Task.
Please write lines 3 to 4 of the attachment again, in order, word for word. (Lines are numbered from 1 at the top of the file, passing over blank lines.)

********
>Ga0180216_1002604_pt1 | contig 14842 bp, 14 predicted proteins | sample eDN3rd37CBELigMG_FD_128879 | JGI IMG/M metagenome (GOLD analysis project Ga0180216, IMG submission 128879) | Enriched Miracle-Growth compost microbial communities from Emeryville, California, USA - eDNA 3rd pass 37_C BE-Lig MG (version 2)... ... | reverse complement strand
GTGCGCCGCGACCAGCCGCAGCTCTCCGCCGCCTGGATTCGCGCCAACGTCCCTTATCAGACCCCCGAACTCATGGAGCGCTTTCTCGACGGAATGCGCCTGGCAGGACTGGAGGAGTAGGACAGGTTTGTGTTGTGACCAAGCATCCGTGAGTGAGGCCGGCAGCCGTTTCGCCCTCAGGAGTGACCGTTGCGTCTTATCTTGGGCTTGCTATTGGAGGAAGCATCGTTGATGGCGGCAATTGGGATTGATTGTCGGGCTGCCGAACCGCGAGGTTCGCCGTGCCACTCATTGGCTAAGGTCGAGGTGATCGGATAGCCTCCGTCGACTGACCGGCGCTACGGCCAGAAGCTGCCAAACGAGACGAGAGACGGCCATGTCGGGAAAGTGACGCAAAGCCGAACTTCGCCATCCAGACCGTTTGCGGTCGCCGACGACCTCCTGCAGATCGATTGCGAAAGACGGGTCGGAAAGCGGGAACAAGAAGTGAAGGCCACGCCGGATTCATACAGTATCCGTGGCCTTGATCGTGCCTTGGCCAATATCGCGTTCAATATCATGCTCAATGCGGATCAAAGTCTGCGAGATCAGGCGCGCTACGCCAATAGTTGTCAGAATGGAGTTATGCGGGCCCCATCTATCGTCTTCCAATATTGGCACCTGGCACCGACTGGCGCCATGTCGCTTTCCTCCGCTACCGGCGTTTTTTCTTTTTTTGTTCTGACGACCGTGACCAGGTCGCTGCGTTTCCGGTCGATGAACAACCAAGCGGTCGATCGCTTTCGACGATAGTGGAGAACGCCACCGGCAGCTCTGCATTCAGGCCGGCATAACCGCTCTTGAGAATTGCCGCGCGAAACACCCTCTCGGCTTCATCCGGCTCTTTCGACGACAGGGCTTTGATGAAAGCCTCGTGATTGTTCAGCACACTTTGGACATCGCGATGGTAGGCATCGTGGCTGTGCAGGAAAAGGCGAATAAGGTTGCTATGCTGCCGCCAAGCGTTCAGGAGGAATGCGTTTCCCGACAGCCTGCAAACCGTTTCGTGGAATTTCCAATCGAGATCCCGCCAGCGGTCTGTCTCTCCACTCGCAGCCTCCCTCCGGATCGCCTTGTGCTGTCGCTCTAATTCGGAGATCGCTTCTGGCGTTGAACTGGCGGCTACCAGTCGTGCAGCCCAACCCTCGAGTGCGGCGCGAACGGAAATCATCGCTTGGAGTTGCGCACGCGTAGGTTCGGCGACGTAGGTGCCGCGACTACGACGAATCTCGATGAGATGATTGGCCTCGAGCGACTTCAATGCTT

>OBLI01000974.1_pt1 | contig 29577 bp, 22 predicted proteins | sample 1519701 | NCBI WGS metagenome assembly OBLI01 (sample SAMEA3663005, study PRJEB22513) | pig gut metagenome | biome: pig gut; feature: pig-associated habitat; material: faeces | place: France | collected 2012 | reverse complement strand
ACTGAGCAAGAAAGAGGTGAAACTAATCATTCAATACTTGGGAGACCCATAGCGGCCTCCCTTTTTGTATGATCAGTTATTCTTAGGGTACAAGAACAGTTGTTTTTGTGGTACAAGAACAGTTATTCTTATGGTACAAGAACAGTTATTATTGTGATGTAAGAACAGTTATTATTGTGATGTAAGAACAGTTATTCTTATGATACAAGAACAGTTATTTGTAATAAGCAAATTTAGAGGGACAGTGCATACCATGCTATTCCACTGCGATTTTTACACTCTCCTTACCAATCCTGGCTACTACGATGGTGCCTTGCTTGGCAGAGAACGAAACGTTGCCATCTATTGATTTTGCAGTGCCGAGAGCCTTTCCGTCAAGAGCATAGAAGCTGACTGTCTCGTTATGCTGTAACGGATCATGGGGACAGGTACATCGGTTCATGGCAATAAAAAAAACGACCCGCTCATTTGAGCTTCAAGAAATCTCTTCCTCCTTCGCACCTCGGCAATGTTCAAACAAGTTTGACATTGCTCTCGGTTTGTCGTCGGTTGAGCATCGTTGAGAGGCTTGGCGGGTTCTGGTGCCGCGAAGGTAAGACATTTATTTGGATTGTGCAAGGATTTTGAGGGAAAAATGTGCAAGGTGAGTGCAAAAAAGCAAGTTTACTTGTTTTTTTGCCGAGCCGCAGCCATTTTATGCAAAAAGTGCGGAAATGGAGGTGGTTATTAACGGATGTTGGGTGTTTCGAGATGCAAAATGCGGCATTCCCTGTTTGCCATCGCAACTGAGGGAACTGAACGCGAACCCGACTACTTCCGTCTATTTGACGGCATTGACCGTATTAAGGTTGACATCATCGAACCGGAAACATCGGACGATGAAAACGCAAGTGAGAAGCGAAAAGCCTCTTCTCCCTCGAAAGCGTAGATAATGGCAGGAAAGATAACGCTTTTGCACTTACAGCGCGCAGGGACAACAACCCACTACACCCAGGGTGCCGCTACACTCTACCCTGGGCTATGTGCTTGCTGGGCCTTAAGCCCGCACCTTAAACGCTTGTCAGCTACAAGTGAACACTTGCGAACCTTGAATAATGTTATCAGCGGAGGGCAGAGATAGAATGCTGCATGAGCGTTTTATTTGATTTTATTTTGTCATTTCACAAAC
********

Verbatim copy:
>OBLI01000974.1_pt1 | contig 29577 bp, 22 predicted proteins | sample 1519701 | NCBI WGS metagenome assembly OBLI01 (sample SAMEA3663005, study PRJEB22513) | pig gut metagenome | biome: pig gut; feature: pig-associated habitat; material: faeces | place: France | collected 2012 | reverse complement strand
ACTGAGCAAGAAAGAGGTGAAACTAATCATTCAATACTTGGGAGACCCATAGCGGCCTCCCTTTTTGTATGATCAGTTATTCTTAGGGTACAAGAACAGTTGTTTTTGTGGTACAAGAACAGTTATTCTTATGGTACAAGAACAGTTATTATTGTGATGTAAGAACAGTTATTATTGTGATGTAAGAACAGTTATTCTTATGATACAAGAACAGTTATTTGTAATAAGCAAATTTAGAGGGACAGTGCATACCATGCTATTCCACTGCGATTTTTACACTCTCCTTACCAATCCTGGCTACTACGATGGTGCCTTGCTTGGCAGAGAACGAAACGTTGCCATCTATTGATTTTGCAGTGCCGAGAGCCTTTCCGTCAAGAGCATAGAAGCTGACTGTCTCGTTATGCTGTAACGGATCATGGGGACAGGTACATCGGTTCATGGCAATAAAAAAAACGACCCGCTCATTTGAGCTTCAAGAAATCTCTTCCTCCTTCGCACCTCGGCAATGTTCAAACAAGTTTGACATTGCTCTCGGTTTGTCGTCGGTTGAGCATCGTTGAGAGGCTTGGCGGGTTCTGGTGCCGCGAAGGTAAGACATTTATTTGGATTGTGCAAGGATTTTGAGGGAAAAATGTGCAAGGTGAGTGCAAAAAAGCAAGTTTACTTGTTTTTTTGCCGAGCCGCAGCCATTTTATGCAAAAAGTGCGGAAATGGAGGTGGTTATTAACGGATGTTGGGTGTTTCGAGATGCAAAATGCGGCATTCCCTGTTTGCCATCGCAACTGAGGGAACTGAACGCGAACCCGACTACTTCCGTCTATTTGACGGCATTGACCGTATTAAGGTTGACATCATCGAACCGGAAACATCGGACGATGAAAACGCAAGTGAGAAGCGAAAAGCCTCTTCTCCCTCGAAAGCGTAGATAATGGCAGGAAAGATAACGCTTTTGCACTTACAGCGCGCAGGGACAACAACCCACTACACCCAGGGTGCCGCTACACTCTACCCTGGGCTATGTGCTTGCTGGGCCTTAAGCCCGCACCTTAAACGCTTGTCAGCTACAAGTGAACACTTGCGAACCTTGAATAATGTTATCAGCGGAGGGCAGAGATAGAATGCTGCATGAGCGTTTTATTTGATTTTATTTTGTCATTTCACAAAC